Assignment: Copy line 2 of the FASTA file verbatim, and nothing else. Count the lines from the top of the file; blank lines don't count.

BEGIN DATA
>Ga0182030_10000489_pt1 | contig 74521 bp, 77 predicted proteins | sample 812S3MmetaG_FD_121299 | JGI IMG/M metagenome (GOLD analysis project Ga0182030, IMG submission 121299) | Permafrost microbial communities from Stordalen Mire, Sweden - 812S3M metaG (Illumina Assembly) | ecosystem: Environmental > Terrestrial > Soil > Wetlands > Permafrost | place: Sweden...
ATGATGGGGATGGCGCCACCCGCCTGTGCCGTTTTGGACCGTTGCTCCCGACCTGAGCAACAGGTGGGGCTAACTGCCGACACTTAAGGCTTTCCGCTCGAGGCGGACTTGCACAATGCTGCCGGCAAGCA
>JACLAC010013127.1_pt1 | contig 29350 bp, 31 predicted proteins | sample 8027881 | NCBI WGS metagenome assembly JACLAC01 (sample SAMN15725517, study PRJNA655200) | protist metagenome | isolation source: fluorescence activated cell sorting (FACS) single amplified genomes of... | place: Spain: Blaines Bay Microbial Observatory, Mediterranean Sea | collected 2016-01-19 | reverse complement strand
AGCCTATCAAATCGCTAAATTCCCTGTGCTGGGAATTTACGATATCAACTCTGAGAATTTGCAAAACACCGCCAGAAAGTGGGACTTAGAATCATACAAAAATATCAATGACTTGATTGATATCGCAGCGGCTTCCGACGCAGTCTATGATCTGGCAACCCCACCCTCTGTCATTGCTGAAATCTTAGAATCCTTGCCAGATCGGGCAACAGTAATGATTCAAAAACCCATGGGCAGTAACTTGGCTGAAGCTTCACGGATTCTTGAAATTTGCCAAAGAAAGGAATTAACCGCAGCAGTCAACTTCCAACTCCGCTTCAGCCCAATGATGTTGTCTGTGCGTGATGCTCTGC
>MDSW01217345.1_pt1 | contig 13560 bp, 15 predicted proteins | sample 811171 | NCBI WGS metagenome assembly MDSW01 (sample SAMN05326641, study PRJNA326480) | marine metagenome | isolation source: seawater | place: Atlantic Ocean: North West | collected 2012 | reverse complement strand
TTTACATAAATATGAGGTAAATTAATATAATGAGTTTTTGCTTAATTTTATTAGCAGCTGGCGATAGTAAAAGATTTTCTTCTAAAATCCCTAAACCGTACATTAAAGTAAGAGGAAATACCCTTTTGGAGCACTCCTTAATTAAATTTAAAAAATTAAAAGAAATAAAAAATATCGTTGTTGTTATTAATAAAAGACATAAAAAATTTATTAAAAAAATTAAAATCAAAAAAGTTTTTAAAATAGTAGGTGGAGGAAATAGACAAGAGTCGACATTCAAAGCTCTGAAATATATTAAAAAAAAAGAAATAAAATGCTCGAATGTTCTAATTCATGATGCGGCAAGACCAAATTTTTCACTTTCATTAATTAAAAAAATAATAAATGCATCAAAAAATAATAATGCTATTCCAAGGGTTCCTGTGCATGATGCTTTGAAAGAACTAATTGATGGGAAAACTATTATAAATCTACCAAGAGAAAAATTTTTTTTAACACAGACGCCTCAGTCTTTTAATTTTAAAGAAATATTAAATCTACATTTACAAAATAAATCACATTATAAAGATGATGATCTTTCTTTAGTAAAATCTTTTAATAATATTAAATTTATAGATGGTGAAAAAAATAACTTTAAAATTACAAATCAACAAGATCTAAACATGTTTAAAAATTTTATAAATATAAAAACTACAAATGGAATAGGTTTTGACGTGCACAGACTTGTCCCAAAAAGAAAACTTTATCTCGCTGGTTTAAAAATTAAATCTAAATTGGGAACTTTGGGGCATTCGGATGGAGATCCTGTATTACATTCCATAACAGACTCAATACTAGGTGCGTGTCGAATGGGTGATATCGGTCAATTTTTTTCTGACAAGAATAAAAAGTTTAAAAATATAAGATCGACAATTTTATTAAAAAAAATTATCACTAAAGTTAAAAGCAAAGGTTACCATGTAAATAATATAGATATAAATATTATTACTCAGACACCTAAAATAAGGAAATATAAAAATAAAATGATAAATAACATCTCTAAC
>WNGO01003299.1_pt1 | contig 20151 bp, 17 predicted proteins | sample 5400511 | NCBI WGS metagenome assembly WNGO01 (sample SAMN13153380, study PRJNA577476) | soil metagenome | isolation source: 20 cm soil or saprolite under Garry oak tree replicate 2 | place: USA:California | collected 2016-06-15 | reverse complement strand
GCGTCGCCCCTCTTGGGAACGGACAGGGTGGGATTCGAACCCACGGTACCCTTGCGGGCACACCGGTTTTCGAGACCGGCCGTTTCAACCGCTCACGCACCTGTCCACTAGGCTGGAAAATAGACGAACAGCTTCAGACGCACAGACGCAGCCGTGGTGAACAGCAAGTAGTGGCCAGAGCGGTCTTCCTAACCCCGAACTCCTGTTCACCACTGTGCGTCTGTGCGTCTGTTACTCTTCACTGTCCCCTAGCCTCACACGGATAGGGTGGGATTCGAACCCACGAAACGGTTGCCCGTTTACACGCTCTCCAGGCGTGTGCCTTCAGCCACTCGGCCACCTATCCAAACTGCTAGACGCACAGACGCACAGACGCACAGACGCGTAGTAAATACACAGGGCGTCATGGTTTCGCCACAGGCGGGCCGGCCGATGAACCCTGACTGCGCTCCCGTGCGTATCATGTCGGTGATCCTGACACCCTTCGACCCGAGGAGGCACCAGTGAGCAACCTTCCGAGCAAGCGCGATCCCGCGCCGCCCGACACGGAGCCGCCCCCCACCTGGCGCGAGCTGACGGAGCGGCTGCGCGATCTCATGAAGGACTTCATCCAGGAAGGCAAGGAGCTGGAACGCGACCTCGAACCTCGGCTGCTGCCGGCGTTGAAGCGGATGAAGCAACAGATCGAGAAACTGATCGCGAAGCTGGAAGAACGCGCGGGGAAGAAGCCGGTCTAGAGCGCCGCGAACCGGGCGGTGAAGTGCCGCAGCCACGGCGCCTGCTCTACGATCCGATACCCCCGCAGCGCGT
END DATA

ATGATGGGGATGGCGCCACCCGCCTGTGCCGTTTTGGACCGTTGCTCCCGACCTGAGCAACAGGTGGGGCTAACTGCCGACACTTAAGGCTTTCCGCTCGAGGCGGACTTGCACAATGCTGCCGGCAAGCA